The growth of wireless internet access could be curtailed in the US because the Defense Department believes that it interferes with military radar.
The Pentagon is seeking new limits on the technology, and industry executives, including representatives from Microsoft and Intel, met last week with defence officials to try to resolve the issue.
According to the Washington Post, military officials hace claimed that the technical restrictions they are seeking are necessary for national security.
But industry executives maintain that they would threaten the expansion of technologies such as Wi-Fi.
While they acknowledge that high-speed wireless internet access will soon crowd the radio frequencies used by the military, they believe that new types of frequency spectrum sharing techniques could keep civilian users from interfering with radar systems.
The Defense Department has suggested that Wi-Fi may jam as many as 10 types of radar system used by US military forces.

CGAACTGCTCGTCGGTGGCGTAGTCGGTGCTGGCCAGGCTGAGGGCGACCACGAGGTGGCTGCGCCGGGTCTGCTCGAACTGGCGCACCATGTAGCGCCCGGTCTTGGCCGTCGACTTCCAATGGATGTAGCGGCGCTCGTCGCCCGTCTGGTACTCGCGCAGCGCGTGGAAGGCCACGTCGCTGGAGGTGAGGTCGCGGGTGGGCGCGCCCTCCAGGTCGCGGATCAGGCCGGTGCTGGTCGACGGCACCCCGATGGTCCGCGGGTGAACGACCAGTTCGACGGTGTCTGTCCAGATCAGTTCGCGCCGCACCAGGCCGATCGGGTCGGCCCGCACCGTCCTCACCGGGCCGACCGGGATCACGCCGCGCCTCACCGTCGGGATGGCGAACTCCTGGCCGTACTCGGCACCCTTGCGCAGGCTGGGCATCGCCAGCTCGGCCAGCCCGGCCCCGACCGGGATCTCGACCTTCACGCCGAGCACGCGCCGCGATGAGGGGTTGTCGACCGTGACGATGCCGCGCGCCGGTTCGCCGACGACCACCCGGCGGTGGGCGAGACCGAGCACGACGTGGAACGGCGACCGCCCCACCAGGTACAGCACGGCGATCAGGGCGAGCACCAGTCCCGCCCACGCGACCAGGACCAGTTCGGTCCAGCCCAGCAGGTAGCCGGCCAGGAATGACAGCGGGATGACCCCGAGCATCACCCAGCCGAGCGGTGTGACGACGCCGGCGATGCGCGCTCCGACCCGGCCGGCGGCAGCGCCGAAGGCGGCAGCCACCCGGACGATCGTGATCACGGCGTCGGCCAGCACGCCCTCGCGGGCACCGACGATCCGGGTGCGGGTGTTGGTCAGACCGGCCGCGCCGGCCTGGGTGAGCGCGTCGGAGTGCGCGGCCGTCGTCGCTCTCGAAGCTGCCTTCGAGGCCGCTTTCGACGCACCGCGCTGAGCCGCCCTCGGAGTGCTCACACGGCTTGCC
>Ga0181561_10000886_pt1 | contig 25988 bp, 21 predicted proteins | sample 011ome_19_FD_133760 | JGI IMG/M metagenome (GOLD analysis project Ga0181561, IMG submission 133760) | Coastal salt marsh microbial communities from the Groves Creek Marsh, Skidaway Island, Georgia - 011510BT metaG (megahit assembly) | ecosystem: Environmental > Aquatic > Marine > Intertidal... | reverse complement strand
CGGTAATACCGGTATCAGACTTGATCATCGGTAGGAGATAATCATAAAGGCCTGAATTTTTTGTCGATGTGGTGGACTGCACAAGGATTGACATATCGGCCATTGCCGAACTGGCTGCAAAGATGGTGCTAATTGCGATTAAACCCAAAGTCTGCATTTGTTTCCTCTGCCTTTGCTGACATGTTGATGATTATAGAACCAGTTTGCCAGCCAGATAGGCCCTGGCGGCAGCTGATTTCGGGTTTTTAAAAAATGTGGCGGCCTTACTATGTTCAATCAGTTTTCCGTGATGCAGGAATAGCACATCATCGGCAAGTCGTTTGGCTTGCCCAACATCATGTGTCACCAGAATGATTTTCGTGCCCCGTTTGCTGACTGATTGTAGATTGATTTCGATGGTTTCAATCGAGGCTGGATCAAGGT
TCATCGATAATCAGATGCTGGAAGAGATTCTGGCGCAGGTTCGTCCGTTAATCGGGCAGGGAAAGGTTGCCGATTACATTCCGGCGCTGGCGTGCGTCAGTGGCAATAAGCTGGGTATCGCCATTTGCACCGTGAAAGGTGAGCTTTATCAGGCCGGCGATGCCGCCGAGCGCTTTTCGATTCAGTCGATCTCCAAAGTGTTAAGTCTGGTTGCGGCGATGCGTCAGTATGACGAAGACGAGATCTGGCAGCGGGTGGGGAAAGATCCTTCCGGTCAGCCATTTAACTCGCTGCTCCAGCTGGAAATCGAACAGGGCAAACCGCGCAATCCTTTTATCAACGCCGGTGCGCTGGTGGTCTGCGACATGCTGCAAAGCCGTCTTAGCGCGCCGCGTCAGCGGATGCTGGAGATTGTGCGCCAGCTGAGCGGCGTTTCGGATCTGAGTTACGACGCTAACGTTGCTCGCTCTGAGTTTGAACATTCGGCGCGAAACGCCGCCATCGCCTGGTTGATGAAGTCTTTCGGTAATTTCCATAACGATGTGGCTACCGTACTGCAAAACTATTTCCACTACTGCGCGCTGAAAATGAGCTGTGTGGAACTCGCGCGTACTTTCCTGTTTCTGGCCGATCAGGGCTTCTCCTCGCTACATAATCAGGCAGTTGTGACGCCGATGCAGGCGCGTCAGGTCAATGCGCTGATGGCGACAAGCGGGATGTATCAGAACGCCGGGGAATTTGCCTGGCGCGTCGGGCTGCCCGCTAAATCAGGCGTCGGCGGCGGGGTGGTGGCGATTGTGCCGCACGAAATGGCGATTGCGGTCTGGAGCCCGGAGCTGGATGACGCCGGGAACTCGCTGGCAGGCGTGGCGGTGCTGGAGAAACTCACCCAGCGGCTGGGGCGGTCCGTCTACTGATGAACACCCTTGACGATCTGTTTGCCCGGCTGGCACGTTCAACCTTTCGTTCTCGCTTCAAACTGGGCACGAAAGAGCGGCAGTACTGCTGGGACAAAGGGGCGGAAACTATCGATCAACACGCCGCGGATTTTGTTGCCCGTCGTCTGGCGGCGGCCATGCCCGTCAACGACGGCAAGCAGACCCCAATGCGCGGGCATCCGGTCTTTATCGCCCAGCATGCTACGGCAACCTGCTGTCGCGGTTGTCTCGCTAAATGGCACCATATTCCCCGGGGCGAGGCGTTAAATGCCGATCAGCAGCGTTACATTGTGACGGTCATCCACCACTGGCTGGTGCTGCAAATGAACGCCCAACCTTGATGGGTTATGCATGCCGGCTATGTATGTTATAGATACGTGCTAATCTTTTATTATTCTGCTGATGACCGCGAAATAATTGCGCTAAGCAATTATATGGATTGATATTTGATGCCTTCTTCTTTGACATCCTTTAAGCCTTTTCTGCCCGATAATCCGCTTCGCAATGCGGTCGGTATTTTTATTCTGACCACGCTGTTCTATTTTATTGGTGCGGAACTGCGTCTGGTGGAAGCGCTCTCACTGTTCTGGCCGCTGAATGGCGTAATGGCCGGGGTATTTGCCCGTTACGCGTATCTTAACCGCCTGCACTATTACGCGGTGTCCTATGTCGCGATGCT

A spokesman for the Secretary of Defense said that the Pentagon understood the importance of Wi-Fi to the recovery of the telecoms industry, but that "the problem comes when it degrades our military capabilities".
However, the Federal Communications Commission said that there have been no complaints of Wi-Fi interfering with military radar.
Industry executives have insisted that military uses can coexist with the millions of smart wireless internet devices, such as those used in Europe which can sense the nearby use of military radar and automatically yield the right of way.
But the Pentagon continues to argue that the new digital technologies are unproven and could interfere with various military systems.
It wants regulators to delay the opening of additional radio frequencies in the 5GHz band which are eagerly sought by US technology companies and are already in civilian use internationally.
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